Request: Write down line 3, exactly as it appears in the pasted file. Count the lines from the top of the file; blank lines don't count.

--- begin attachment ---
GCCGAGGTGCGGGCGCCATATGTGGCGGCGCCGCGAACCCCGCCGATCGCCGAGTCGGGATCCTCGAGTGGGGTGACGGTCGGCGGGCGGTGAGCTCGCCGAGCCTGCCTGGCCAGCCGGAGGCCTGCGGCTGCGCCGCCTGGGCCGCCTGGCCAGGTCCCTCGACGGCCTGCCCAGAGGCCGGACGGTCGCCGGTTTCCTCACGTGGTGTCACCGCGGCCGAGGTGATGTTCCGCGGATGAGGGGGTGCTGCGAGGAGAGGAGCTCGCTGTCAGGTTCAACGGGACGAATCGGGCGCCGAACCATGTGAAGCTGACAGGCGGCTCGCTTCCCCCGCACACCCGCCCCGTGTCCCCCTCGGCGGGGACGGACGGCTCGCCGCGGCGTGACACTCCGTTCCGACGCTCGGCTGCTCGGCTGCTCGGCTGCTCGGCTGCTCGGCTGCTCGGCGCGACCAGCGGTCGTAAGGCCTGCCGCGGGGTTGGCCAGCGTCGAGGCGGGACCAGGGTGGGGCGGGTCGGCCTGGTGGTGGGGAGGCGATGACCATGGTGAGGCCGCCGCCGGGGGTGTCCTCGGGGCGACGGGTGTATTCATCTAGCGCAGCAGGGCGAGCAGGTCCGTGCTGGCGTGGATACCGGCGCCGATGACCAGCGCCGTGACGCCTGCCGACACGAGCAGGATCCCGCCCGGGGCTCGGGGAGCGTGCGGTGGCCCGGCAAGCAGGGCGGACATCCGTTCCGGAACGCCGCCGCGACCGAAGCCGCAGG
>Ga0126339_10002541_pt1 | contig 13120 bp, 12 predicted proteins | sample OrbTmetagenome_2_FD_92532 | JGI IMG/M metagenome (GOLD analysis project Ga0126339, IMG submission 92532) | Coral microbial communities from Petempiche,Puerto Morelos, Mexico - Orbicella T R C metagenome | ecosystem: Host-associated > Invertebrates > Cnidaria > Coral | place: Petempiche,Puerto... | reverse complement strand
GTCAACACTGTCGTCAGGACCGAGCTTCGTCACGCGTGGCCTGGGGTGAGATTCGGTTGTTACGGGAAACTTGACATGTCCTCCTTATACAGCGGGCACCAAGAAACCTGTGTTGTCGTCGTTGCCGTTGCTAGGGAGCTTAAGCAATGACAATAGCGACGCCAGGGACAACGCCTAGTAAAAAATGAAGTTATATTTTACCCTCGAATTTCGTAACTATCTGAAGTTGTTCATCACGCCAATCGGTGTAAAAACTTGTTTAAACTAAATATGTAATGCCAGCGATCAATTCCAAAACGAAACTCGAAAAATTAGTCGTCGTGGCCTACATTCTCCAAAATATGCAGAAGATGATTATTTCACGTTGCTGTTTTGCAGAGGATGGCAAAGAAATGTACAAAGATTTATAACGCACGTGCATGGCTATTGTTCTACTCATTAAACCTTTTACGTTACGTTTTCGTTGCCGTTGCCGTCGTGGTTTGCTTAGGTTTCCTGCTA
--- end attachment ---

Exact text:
GTCAACACTGTCGTCAGGACCGAGCTTCGTCACGCGTGGCCTGGGGTGAGATTCGGTTGTTACGGGAAACTTGACATGTCCTCCTTATACAGCGGGCACCAAGAAACCTGTGTTGTCGTCGTTGCCGTTGCTAGGGAGCTTAAGCAATGACAATAGCGACGCCAGGGACAACGCCTAGTAAAAAATGAAGTTATATTTTACCCTCGAATTTCGTAACTATCTGAAGTTGTTCATCACGCCAATCGGTGTAAAAACTTGTTTAAACTAAATATGTAATGCCAGCGATCAATTCCAAAACGAAACTCGAAAAATTAGTCGTCGTGGCCTACATTCTCCAAAATATGCAGAAGATGATTATTTCACGTTGCTGTTTTGCAGAGGATGGCAAAGAAATGTACAAAGATTTATAACGCACGTGCATGGCTATTGTTCTACTCATTAAACCTTTTACGTTACGTTTTCGTTGCCGTTGCCGTCGTGGTTTGCTTAGGTTTCCTGCTA